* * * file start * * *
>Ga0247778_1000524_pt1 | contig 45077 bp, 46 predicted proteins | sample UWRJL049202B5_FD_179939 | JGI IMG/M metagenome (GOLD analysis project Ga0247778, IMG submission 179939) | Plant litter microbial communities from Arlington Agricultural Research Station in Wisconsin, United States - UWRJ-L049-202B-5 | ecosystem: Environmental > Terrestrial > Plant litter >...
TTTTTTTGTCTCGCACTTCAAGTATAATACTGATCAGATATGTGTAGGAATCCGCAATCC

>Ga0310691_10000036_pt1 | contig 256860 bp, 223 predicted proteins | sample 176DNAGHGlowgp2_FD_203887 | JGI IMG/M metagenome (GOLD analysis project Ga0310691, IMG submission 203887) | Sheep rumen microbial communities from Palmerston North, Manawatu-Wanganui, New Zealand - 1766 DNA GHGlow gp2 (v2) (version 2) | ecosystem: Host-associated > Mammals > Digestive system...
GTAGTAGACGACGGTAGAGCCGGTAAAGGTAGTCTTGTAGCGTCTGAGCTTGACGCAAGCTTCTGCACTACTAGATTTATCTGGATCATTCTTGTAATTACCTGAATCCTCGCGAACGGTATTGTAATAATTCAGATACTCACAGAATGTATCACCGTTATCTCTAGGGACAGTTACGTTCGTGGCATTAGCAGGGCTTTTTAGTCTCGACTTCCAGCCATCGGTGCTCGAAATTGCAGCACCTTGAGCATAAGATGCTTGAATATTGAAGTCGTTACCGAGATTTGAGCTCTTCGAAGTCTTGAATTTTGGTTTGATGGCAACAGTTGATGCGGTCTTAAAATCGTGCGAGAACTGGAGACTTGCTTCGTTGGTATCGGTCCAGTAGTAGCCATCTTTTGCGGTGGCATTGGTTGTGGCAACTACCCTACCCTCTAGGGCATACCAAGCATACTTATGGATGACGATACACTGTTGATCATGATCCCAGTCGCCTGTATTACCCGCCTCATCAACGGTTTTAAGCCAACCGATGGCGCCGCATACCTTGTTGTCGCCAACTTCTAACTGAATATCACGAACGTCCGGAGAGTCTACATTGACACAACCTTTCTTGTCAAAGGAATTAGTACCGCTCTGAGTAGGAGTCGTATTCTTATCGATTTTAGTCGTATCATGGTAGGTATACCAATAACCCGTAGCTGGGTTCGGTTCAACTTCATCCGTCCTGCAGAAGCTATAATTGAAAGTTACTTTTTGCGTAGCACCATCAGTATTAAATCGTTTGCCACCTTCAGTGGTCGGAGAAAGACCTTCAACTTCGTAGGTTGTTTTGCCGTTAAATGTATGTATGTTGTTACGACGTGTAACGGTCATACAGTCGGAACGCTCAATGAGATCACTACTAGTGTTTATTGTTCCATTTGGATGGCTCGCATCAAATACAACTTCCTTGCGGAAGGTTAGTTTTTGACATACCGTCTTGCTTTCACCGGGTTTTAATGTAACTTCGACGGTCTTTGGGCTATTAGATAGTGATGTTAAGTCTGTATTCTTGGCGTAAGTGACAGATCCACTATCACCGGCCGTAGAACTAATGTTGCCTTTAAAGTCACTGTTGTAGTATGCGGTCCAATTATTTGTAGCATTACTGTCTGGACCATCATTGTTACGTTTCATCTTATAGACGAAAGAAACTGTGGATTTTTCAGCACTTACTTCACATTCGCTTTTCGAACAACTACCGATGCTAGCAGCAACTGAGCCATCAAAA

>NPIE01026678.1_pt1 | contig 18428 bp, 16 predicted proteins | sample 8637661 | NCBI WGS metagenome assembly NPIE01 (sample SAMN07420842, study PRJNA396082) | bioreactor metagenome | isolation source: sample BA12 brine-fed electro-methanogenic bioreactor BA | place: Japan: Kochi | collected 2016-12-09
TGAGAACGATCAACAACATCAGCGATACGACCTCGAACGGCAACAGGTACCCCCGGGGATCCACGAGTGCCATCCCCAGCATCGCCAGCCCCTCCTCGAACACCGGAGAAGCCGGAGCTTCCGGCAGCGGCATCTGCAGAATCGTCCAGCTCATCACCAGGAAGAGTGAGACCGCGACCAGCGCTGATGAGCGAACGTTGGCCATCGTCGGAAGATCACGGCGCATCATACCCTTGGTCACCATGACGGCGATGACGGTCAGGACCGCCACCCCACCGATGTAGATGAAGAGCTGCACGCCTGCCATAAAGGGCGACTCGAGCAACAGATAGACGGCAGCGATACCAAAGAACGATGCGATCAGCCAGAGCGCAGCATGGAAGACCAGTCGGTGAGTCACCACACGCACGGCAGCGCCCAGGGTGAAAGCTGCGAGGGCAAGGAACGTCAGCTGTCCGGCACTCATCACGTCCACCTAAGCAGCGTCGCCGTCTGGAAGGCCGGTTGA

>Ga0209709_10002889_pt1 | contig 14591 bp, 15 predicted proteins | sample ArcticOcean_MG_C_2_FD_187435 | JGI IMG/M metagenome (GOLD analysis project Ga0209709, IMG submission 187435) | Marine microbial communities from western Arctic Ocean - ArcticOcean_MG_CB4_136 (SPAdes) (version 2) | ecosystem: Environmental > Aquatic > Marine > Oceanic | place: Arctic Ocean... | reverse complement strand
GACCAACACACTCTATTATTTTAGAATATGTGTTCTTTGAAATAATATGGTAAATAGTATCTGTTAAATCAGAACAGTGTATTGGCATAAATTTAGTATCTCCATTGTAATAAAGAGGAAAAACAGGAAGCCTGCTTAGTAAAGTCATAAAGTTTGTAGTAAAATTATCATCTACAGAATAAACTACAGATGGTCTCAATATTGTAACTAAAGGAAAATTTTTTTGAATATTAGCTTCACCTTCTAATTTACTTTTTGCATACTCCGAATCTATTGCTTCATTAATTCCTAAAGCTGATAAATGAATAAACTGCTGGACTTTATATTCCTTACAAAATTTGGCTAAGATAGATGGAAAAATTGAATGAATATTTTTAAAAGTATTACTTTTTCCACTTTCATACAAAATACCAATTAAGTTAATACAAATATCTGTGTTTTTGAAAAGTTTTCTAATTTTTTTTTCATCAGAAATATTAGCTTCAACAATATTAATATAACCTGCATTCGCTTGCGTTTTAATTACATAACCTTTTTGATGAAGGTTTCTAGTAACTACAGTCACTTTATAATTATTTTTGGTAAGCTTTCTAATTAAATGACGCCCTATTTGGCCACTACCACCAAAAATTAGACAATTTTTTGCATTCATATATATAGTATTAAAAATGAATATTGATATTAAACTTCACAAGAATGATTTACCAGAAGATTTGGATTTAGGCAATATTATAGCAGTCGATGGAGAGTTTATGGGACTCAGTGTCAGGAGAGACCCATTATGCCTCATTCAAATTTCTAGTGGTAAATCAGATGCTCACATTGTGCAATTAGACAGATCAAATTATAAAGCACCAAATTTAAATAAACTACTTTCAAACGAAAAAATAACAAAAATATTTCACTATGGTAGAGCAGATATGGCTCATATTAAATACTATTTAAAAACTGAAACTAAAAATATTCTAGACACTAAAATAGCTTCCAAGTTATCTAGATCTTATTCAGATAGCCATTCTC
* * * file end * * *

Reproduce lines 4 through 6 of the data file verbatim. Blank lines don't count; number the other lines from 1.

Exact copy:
GTAGTAGACGACGGTAGAGCCGGTAAAGGTAGTCTTGTAGCGTCTGAGCTTGACGCAAGCTTCTGCACTACTAGATTTATCTGGATCATTCTTGTAATTACCTGAATCCTCGCGAACGGTATTGTAATAATTCAGATACTCACAGAATGTATCACCGTTATCTCTAGGGACAGTTACGTTCGTGGCATTAGCAGGGCTTTTTAGTCTCGACTTCCAGCCATCGGTGCTCGAAATTGCAGCACCTTGAGCATAAGATGCTTGAATATTGAAGTCGTTACCGAGATTTGAGCTCTTCGAAGTCTTGAATTTTGGTTTGATGGCAACAGTTGATGCGGTCTTAAAATCGTGCGAGAACTGGAGACTTGCTTCGTTGGTATCGGTCCAGTAGTAGCCATCTTTTGCGGTGGCATTGGTTGTGGCAACTACCCTACCCTCTAGGGCATACCAAGCATACTTATGGATGACGATACACTGTTGATCATGATCCCAGTCGCCTGTATTACCCGCCTCATCAACGGTTTTAAGCCAACCGATGGCGCCGCATACCTTGTTGTCGCCAACTTCTAACTGAATATCACGAACGTCCGGAGAGTCTACATTGACACAACCTTTCTTGTCAAAGGAATTAGTACCGCTCTGAGTAGGAGTCGTATTCTTATCGATTTTAGTCGTATCATGGTAGGTATACCAATAACCCGTAGCTGGGTTCGGTTCAACTTCATCCGTCCTGCAGAAGCTATAATTGAAAGTTACTTTTTGCGTAGCACCATCAGTATTAAATCGTTTGCCACCTTCAGTGGTCGGAGAAAGACCTTCAACTTCGTAGGTTGTTTTGCCGTTAAATGTATGTATGTTGTTACGACGTGTAACGGTCATACAGTCGGAACGCTCAATGAGATCACTACTAGTGTTTATTGTTCCATTTGGATGGCTCGCATCAAATACAACTTCCTTGCGGAAGGTTAGTTTTTGACATACCGTCTTGCTTTCACCGGGTTTTAATGTAACTTCGACGGTCTTTGGGCTATTAGATAGTGATGTTAAGTCTGTATTCTTGGCGTAAGTGACAGATCCACTATCACCGGCCGTAGAACTAATGTTGCCTTTAAAGTCACTGTTGTAGTATGCGGTCCAATTATTTGTAGCATTACTGTCTGGACCATCATTGTTACGTTTCATCTTATAGACGAAAGAAACTGTGGATTTTTCAGCACTTACTTCACATTCGCTTTTCGAACAACTACCGATGCTAGCAGCAACTGAGCCATCAAAA

>NPIE01026678.1_pt1 | contig 18428 bp, 16 predicted proteins | sample 8637661 | NCBI WGS metagenome assembly NPIE01 (sample SAMN07420842, study PRJNA396082) | bioreactor metagenome | isolation source: sample BA12 brine-fed electro-methanogenic bioreactor BA | place: Japan: Kochi | collected 2016-12-09
TGAGAACGATCAACAACATCAGCGATACGACCTCGAACGGCAACAGGTACCCCCGGGGATCCACGAGTGCCATCCCCAGCATCGCCAGCCCCTCCTCGAACACCGGAGAAGCCGGAGCTTCCGGCAGCGGCATCTGCAGAATCGTCCAGCTCATCACCAGGAAGAGTGAGACCGCGACCAGCGCTGATGAGCGAACGTTGGCCATCGTCGGAAGATCACGGCGCATCATACCCTTGGTCACCATGACGGCGATGACGGTCAGGACCGCCACCCCACCGATGTAGATGAAGAGCTGCACGCCTGCCATAAAGGGCGACTCGAGCAACAGATAGACGGCAGCGATACCAAAGAACGATGCGATCAGCCAGAGCGCAGCATGGAAGACCAGTCGGTGAGTCACCACACGCACGGCAGCGCCCAGGGTGAAAGCTGCGAGGGCAAGGAACGTCAGCTGTCCGGCACTCATCACGTCCACCTAAGCAGCGTCGCCGTCTGGAAGGCCGGTTGA